Chloroplasts bear chlorophyll; they give the green world its color, and they carry out the business of photosynthesis. Around the inside perimeter of each gigantic cell trailed a continuous loop of these bright green dots. They spun . . . they pulsed, pressed, and thronged . . . they shone, they swarmed in ever-shifting files around and around the edge of the cell; they wandered, they charged, they milled, raced . . . they flowed and trooped greenly . . . All the green in the planted world consists of these whole, rounded chloroplasts . . . If you analyze a molecule of chlorophyll itself, what you get is one hundred thirty-six atoms of hydrogen, carbon, oxygen, and nitrogen arranged in an exact and complex relationship around a central ring. At the ring’s center is a single atom of magnesium. Now: If you remove the atom of magnesium and in its place put an atom of iron, you get a molecule of hemoglobin. The iron atom combines with all the other atoms to make red blood, the streaming red dots in the goldfish’s tail.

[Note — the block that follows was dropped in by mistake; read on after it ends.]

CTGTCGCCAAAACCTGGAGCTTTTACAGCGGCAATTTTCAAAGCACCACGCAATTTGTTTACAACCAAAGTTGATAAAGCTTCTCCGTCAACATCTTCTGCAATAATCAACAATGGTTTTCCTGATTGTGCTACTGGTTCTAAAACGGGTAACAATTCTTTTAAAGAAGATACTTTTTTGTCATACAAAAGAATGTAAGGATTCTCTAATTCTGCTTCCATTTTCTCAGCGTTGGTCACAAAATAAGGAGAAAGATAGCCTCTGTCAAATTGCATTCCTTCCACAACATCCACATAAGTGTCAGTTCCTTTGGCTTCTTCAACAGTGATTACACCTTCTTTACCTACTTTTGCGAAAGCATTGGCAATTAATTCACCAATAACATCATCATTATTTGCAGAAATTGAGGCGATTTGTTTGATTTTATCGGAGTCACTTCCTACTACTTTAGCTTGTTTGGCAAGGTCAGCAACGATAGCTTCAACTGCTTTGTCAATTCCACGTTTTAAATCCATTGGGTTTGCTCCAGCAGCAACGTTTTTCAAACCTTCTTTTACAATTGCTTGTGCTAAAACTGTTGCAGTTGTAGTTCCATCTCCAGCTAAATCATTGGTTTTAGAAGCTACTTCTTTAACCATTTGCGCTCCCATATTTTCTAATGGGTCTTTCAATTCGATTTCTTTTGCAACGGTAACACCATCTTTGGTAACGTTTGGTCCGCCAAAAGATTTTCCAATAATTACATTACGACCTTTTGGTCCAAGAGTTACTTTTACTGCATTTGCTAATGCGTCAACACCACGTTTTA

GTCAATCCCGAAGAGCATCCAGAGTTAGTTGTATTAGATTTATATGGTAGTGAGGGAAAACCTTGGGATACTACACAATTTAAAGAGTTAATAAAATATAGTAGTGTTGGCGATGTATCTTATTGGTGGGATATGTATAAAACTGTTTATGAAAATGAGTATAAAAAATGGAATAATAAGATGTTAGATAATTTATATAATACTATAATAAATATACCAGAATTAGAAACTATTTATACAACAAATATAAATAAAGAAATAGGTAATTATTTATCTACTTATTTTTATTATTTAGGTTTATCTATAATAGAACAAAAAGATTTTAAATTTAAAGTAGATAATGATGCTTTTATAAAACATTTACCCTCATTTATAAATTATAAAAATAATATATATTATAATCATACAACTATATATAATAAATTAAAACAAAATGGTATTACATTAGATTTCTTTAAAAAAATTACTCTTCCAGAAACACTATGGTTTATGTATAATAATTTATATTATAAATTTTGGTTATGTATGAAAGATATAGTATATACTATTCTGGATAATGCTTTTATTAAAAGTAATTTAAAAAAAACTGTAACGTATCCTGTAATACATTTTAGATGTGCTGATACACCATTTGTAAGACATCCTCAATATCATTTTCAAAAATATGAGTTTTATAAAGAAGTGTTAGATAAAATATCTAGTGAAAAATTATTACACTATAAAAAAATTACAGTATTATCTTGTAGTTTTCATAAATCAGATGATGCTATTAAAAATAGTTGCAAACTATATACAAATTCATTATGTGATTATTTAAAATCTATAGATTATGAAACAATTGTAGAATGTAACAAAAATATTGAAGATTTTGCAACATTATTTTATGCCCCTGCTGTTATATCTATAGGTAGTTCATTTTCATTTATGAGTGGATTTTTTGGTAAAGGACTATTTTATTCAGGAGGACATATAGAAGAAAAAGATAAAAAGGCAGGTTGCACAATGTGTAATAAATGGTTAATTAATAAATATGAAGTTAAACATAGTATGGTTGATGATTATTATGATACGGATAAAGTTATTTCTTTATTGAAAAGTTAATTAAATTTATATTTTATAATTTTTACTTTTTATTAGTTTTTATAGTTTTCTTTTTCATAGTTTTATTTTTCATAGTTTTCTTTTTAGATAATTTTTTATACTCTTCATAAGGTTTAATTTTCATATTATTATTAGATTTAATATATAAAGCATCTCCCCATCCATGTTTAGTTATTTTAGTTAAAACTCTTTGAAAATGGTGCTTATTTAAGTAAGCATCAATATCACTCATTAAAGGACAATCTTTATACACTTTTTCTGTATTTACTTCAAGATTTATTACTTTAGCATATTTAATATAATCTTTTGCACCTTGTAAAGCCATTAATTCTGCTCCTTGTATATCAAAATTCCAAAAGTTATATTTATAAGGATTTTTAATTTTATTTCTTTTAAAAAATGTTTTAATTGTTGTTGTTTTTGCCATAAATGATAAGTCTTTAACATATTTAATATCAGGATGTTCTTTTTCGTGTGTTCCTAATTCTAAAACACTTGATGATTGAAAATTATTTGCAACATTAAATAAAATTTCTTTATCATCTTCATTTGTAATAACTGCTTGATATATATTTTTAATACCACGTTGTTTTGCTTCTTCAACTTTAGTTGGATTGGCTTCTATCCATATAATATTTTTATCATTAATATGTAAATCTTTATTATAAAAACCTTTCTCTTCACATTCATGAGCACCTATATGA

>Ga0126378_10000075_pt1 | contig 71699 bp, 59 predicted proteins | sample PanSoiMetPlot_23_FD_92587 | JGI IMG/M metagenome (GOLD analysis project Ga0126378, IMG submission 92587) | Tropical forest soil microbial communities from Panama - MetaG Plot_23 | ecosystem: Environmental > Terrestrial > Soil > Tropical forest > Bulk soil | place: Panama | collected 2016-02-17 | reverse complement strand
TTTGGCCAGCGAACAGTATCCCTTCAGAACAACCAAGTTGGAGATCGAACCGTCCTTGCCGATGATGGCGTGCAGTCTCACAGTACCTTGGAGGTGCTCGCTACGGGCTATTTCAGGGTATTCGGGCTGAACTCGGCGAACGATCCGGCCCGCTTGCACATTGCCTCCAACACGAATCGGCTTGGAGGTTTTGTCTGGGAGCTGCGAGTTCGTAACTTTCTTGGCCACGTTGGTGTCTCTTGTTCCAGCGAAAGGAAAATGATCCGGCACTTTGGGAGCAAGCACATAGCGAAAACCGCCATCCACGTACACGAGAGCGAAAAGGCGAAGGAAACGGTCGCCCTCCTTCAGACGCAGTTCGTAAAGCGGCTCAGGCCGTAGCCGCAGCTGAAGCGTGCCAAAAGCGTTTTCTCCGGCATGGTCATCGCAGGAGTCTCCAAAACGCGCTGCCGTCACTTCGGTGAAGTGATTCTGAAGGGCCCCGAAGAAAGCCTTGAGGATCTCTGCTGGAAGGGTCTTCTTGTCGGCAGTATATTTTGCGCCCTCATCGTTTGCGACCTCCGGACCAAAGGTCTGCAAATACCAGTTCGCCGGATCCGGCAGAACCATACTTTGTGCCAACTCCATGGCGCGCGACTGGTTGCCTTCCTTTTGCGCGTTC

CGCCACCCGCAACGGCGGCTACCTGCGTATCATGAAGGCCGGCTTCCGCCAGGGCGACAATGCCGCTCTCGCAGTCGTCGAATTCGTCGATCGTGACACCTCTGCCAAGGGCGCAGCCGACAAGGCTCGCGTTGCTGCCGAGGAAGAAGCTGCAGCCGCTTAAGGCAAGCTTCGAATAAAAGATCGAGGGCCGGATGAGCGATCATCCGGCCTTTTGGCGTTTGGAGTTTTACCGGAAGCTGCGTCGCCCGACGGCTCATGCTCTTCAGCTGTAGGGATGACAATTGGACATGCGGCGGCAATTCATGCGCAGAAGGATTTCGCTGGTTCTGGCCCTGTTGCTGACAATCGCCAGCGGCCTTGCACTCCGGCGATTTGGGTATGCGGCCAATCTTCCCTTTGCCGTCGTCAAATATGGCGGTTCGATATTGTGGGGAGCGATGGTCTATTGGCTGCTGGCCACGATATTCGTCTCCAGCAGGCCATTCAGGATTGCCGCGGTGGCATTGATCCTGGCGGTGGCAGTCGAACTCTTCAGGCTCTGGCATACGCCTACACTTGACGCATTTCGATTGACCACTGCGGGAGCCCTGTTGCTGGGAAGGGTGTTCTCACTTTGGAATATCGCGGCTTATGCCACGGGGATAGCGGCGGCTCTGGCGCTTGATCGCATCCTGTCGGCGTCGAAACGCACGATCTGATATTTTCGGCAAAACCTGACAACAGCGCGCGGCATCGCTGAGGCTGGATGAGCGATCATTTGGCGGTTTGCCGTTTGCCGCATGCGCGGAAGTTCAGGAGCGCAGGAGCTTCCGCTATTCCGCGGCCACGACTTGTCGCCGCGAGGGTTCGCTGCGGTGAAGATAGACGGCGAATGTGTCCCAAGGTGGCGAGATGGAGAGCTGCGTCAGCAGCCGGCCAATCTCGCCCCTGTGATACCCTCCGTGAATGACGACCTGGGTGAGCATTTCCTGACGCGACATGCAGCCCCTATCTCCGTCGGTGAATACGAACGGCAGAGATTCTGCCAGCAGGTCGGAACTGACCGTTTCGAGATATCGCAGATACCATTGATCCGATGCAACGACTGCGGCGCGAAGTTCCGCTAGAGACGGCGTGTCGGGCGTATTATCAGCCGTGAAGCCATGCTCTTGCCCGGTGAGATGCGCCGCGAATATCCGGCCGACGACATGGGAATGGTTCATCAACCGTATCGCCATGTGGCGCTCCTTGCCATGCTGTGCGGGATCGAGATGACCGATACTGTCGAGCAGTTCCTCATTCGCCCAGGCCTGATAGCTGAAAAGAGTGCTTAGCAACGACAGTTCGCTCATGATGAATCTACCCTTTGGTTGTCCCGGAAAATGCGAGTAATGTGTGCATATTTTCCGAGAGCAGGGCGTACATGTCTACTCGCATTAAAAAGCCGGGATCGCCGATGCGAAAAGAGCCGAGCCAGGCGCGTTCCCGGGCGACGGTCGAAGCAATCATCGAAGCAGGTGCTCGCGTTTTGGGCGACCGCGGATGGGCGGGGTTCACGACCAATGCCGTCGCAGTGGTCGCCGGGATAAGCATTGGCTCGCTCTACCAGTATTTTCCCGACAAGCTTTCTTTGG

Well, you could rejuvenate a man like a tree. Cut off bad memories of him, scrape off all pain, all disappointments, like dead tissue; cut off mistakes, stupid decisions, mistakes, x-ray thoughts. And that it could be done after each winter so that the new year could come clean and innocent. We know—one of the following winters will kill us.
In this one life, this one life that you have to live, you must embrace every moment that creeps into your existence. You must feel every possible emotion to realize you’re really alive, you’re really living. If you build walls and you hide behind them in fear, you’re not embracing moments, you’re not actually living.